mm147: The Crazy Eddie economy

September 20, 2007

MUDGE’S Musings

Always one of MUDGE‘s favorite reads, Daniel Gross enlightens us about the true nature of our economy, in this Slate story regarding a couple of recent very visible pricing actions.



The alarming lesson of the iPhone price cut.

By Daniel Gross
Posted Thursday, Sept. 20, 2007, at 4:31 PM ET

Crazy Eddie, the electronics retailer who advertised insanely low prices, went out of business nearly 20 year ago. But the company’s spirit is thriving in blue-chip American corporations. On Sept. 5, Apple sharply cut the price of the 8GB iPhone from $599 to $399. Last weekend, Hovnanian, the big home-builder, held a highly promotional “Deal of the Century” campaign, slashing prices for 72 hours on new condominiums. In some Hovnanian developments, prices were cut by up to 25 percent. Other builders are now following suit. Welcome to fire-sale nation!

High-profile price-chopping tends to occur whenever companies freak out about the vicious combination of a slowing consumer economy and the prospect of getting stuck with big inventories of unsold goods. The tactic often works in the short term. The hype over insanely low prices functions as a form of free advertising, and the lower prices tend to attract buyers. Apple announced on Sept. 10 that it had sold its 1 millionth iPhone. Hovnanian’s preliminary results show that it notched sales of 2,130 units over the weekend. (The company reported inventory of about 3,200 homes on July 31.) For the entire third quarter, Hovnanian delivered about 3,500 homes.

I’m not an iPhone user (see below) but who could miss all of the hype, which during all of 2007 has rivaled or even exceeded the last Harry Potter for consumer interest?

And, how did it make you feel, iPhone owner or not, to hear that the price was suddenly reduced by $200, and in (partial?) assuagement present owners would receive a $100 store credit?

As Mr. Gross puts it, I would probably be iPissed. (WIWICWLT!)

But, in true economist fashion, from this example, as well as the Hovnanian (not a name this observer knows — must be less active in the Midwest? Or perhaps it’s because this writer has never purchased a new-built home?) home price cuts, Gross builds a convincing case for how damaging this tactic is for the companies, and for perhaps the economy at large.

[Per L-HC’s reformed process, please click the link below for the complete article — but then please come on back!]

The Crazy Eddie economy. – By Daniel Gross – Slate Magazine

From my many exhausting and tortured years in entrepreneurial business, I know too well that there’s no such thing as too low a price, and if price is the only grounds for competition, you are doomed to bankruptcy.

Gross points out the domestic U.S. auto manufacturers as perfect examples of the walking dead, the zombie behavior caused by selling a product no one will pay full price for.

Ask a bank that writes auto leases what it thinks of Detroit-origin cars, compared to Toyotas and Hondas, which may have spot incentives to correct the occasional inventory imbalance, but usually never very high in comparison, nor very long.

Now about that phone.

This is not meant to start warfare: I simply have always been resistant to Apple’s lovely, but oh so expensive charms, be it computers, music players, and now smartphones.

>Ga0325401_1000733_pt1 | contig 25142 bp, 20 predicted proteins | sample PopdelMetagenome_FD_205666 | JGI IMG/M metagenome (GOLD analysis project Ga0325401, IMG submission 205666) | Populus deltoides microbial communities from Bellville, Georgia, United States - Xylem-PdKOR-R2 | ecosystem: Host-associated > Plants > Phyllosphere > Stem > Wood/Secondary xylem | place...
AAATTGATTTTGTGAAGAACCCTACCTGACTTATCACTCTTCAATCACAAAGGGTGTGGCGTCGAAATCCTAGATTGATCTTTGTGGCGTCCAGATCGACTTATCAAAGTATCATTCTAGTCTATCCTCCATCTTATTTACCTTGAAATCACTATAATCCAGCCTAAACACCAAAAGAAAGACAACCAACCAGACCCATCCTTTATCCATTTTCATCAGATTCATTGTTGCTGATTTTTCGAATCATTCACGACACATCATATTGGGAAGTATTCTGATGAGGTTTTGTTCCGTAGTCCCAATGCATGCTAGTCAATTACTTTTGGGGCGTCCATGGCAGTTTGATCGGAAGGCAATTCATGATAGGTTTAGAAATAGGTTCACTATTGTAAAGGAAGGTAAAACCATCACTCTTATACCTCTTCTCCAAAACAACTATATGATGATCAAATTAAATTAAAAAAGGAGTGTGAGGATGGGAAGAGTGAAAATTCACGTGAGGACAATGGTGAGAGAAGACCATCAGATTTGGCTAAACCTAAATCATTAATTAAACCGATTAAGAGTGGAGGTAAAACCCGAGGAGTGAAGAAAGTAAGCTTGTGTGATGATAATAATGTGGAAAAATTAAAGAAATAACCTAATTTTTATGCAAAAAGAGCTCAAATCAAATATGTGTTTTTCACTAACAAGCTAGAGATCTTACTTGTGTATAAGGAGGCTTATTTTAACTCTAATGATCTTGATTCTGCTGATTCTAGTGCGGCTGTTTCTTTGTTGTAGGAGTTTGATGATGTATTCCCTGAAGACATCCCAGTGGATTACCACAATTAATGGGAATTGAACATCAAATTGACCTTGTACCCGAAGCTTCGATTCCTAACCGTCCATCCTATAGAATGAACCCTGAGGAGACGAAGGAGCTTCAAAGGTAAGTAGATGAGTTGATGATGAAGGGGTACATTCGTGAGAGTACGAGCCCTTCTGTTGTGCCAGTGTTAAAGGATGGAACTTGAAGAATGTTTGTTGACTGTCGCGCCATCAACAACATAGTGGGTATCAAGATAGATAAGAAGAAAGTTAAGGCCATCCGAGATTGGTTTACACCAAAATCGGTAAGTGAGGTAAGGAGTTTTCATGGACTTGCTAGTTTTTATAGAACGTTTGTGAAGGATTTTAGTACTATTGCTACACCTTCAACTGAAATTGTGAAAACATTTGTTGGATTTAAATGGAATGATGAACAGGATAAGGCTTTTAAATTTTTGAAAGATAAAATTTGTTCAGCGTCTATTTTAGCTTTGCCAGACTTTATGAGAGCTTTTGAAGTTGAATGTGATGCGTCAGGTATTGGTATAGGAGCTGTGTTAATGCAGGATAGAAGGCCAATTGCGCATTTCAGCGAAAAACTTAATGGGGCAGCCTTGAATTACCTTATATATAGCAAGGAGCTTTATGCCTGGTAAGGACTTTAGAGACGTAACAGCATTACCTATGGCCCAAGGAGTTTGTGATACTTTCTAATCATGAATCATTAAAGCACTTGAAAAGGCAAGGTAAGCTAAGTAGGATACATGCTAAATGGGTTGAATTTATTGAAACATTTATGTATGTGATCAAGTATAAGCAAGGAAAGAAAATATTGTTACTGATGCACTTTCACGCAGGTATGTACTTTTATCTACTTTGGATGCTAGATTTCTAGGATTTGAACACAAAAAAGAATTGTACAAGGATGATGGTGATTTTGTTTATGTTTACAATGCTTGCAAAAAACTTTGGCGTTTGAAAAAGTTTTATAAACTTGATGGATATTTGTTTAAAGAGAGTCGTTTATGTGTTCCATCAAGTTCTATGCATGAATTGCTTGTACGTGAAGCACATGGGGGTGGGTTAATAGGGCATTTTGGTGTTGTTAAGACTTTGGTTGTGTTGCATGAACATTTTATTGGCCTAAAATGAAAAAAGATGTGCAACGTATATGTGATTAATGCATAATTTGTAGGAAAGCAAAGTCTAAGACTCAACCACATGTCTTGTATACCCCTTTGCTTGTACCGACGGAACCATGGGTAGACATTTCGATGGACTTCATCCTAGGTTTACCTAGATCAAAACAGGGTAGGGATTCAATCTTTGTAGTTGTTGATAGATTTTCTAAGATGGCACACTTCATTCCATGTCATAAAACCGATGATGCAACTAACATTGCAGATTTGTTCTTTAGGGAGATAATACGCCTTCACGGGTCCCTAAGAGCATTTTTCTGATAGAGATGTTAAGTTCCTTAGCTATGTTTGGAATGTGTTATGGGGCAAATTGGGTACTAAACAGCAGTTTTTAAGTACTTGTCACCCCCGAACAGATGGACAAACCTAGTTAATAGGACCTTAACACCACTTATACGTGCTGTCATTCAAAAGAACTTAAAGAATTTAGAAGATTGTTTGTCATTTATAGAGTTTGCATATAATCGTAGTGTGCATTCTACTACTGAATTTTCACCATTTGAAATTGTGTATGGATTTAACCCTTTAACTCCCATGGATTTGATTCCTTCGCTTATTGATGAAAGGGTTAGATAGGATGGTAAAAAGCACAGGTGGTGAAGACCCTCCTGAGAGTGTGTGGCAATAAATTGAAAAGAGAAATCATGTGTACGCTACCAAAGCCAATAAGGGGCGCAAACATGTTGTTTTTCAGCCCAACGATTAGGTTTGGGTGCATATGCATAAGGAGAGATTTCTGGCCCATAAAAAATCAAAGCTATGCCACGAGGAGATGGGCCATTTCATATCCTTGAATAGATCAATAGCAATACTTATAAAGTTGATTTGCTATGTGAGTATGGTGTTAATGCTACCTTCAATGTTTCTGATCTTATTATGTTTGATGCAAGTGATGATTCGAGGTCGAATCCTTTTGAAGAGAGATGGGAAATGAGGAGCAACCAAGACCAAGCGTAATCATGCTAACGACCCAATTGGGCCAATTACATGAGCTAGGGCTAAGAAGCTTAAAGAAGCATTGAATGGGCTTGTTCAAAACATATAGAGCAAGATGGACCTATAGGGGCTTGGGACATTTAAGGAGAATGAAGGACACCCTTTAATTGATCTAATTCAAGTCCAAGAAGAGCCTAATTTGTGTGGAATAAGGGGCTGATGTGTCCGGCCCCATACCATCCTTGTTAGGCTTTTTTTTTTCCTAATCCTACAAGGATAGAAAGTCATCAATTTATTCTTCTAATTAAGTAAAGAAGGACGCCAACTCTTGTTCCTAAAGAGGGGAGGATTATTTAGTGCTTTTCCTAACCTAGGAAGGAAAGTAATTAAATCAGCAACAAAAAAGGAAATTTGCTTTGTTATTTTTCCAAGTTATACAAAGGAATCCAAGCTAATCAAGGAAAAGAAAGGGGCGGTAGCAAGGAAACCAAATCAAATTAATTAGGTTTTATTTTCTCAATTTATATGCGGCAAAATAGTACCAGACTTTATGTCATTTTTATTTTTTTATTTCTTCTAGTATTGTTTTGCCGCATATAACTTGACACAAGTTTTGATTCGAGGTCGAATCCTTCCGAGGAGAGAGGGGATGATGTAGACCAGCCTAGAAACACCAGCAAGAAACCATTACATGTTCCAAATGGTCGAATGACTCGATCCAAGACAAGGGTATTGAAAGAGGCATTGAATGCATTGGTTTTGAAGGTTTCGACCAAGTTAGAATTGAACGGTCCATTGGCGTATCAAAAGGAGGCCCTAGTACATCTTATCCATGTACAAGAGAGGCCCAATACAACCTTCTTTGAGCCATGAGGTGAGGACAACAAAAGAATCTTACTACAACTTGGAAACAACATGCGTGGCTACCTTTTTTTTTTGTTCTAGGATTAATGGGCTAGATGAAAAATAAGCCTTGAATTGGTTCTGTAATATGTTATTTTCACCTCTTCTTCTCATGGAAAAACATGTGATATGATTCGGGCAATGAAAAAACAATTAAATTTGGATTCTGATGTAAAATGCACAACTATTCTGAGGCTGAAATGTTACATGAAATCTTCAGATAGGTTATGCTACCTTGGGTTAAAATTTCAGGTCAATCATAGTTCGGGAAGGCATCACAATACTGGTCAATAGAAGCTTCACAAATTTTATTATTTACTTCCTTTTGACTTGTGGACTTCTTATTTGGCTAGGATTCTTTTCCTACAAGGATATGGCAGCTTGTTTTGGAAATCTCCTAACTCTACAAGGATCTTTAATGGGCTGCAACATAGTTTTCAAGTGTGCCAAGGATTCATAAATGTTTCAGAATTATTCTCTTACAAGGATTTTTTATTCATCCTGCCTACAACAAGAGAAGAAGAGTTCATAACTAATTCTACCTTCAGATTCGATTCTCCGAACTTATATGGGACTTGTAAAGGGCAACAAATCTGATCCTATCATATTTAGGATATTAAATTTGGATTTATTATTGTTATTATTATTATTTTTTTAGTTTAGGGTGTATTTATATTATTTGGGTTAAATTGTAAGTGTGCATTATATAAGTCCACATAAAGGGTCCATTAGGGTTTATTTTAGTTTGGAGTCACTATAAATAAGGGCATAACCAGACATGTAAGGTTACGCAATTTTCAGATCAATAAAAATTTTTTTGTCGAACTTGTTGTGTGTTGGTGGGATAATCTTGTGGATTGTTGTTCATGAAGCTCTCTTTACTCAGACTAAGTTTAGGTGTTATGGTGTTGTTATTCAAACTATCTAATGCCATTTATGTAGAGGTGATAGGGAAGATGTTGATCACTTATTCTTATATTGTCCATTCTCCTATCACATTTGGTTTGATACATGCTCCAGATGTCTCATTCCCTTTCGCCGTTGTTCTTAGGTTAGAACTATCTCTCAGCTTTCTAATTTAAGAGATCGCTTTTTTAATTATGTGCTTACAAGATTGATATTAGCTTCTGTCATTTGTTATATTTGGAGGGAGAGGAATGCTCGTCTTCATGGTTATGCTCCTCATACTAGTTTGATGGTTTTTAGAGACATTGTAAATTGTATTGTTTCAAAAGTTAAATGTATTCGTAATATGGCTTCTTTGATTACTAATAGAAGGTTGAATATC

When it came time for me to upgrade my personal cell (it’s a BlackBerry 8703c for work, tyvm) I found that I had En-V envy.


Yes, it’s the LG 9900, known for some reason as the En-V. Candy bar (a fat one) on the outside (nice 2MP camera opposite), and it flips open to reveal a pretty fair keyboard and nice large display. MUDGElet No. 3 likes to text — now I can text back.

It’s been two months; I like it. Call quality (it is, first and foremost, meant to be a phone, after all!) is best I’ve ever had, regardless of network (and in MUDGE‘s part of the world, Verizon’s is pretty good).

The camera produced that ad hoc shot I shared after the Boston conference.


For a larger view, click here.

The navigator feature gave us spoken turn by turn instructions to a restaurant, complete with a changing map on the bright display as we drove. Not too shabby.

And with a 2-year contract (is there any other way these days?) and loyalty discounts, it was $50. $599 or even $399 for a phone? Not this curmudgeon. Can’t feel like a chump, no matter what happens to the price from here!

That’s the best pricing power a consumer has, really. Finding a good, maybe great product, at an everyday competitive price. I’m not bankrupting LG (the phone, popular as it is, has been out for most of a year, very mature for technology these days, so you have to figure they’re making piles on it), nor Verizon (per the 2-year contract), nor, hopefully, myself.


It’s it for now. Thanks,



mm146: Left-handers on roll as numbers triple

September 19, 2007

MUDGE’S Musings

There is no more appropriate story for a blog very particularly titled Left-Handed Complement than this one from the Sunday Times of London:


LEFT-HANDEDNESS has reached record levels, with a more than threefold rise over the past century in the proportion of those using their left hand to write.

A large-scale historical study of handwriting down the ages by academics at University College London (UCL) has found that the proportion of left-handers has gone up from 3% among those born more than 100 years ago to 11% today.

Chris McManus, professor of psychology at UCL, said the surge in left-handedness may be due to a reduction in attempts to coerce naturally left-handed children into using their right hands.